Having difficult conversations: CBAA Conference | radioinfo

Having difficult conversations: CBAA Conference

Saturday 31 October, 2020


Dr Julie Crabtree, a psychologist from Zebra Psychology discussed the five styles that people bring to conflict in this morning's CBAA Conference session.

  • Competition
  • Avoidance
  • Compromise
  • Accommodation
  • Collaboration


When there is conflict that is causing problems in the station, “you must face it, don’t avoid it,” she says. Use proactive conflict resolution, which begins by trying to get people to put their shields down so that they can hear what is being said.


“When someone has their defences up they won’t hear what you have to say. Part of the success of difficult conversations is to get people to put their shields down.

“We all have defence mechanisms but, as a manager or the person tasked with solving the problem, you need to find a way to reassure the person, so that they will be comfortable to put their defences down enough to hear your message."

Begin conversations with kindness and hope and if necessary, vulnerability, she urges. “Be curious about the other person, be present through the conversation.”

Before having a difficult conversation, prepare well, write out how you will open the conversation and how you will approach it, don’t just wing it. “Listen, listen more, reflect back, ask open ended questions, it helps people relax so they can begin to hear you.”

Creative people are often insecure so Crabtree suggests that you should give them enough positive things to affirm them and let them know you are hearing them.

If the situation is difficult, one conversation may not be enough to solve the problem. “Finish the conversation with a clear message and clear next steps to take. Give them time to process the conversation, then meet again when they have had time to think about what was said.”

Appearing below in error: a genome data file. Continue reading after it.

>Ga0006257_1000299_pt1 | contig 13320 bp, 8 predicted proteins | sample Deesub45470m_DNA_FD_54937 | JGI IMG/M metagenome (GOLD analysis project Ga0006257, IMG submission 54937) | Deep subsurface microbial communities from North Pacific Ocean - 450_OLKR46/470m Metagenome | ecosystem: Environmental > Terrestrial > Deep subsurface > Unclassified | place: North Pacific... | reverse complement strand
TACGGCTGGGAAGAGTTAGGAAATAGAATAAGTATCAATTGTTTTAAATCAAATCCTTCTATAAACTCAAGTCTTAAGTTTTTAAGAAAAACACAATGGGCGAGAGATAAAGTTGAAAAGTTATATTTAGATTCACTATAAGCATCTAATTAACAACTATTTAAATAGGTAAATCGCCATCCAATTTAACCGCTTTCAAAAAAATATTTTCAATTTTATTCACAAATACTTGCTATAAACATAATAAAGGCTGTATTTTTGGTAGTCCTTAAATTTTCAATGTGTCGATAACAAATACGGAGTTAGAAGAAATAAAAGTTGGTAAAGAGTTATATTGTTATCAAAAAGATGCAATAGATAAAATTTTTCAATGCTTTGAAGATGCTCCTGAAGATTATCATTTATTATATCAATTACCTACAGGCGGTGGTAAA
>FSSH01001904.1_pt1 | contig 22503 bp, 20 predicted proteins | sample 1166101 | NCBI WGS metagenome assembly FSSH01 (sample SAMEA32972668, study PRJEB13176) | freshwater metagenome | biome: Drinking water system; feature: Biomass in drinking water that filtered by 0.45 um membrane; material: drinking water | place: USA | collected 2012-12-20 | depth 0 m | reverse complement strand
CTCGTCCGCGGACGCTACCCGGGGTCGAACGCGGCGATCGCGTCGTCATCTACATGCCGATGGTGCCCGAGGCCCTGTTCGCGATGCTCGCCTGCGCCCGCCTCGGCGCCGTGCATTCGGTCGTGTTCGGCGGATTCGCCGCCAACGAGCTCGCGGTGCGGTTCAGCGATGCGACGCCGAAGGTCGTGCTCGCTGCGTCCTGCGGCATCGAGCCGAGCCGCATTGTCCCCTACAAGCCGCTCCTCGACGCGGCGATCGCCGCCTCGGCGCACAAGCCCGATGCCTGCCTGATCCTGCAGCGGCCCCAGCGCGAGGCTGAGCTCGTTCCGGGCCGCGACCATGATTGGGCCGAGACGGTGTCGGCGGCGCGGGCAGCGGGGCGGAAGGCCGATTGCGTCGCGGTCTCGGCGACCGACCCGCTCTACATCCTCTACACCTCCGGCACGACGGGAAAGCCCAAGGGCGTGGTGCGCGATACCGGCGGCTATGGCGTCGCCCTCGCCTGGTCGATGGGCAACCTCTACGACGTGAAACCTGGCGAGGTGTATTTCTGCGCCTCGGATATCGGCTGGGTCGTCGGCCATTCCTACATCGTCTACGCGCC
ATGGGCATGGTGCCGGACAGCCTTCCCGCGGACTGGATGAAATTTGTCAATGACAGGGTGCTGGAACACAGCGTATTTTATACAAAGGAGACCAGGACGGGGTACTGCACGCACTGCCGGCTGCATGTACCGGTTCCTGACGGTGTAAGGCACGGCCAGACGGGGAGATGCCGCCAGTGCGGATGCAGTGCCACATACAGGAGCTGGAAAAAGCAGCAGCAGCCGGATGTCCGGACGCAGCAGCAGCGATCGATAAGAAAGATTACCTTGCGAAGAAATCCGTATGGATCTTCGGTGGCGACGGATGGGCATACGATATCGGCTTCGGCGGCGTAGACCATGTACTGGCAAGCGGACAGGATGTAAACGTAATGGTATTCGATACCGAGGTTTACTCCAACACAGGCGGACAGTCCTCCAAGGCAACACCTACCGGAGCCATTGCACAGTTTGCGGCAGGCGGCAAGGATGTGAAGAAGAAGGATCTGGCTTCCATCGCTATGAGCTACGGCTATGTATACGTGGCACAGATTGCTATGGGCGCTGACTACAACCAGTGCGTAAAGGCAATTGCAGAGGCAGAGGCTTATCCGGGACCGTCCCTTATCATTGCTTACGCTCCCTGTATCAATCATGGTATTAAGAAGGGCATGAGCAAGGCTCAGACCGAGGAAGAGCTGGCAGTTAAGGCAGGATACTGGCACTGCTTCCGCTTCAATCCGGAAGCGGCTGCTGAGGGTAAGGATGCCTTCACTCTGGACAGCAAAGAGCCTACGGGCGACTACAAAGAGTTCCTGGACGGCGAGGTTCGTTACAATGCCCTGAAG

Working with volunteers takes particular skills. Payment is not what motives them, so a manager who will have a difficult conversation must make the effort to understand their motivation, then recognise and acknowledge it because this shows respect for them. Help them to solve the problem in their own way if possible, don’t jump to solve it yourself, if you can get through to them, they might find a better way to solve it than you would have done.

“People generally appreciate feedback if they feel respected and it is presented with kindness and fairness,” says Crabtree.

Of course there may be times when people are so fixed in their ways and have no capacity to change that they cannot change. If they are creating a toxic environment then you may have to pursue other processes and manage them out, for the sake of the rest of the team.


In the following session, the CBAA’s Strategy & Insights Specialist Heidi Martin discussed data driven research.

“Research is a waste of money if you don’t do something with it,” she said, urging people to know what they want to do with the research. Once data is gathered, take the time to understand  what the data means and be willing to actually make changes that are based on that information.

“Without evidence, we’ve just got opinion.”

“Conversations just go around in circles until either the person with the highest authority makes a decision or nothing is done. It is better to have evidence based recommendations.”

She outlined three steps for good research.

Step 1 – Start with purpose, be sure you know what is the problem we are trying to solve.

Step 2 – Truly listen to your respondents, make the research short, concise and focused to what you need.

Step 3 – Craft the research for the audience. One size doesn’t fit all, it fits nobody, craft the research so that it is clearly focused to what you need to know.



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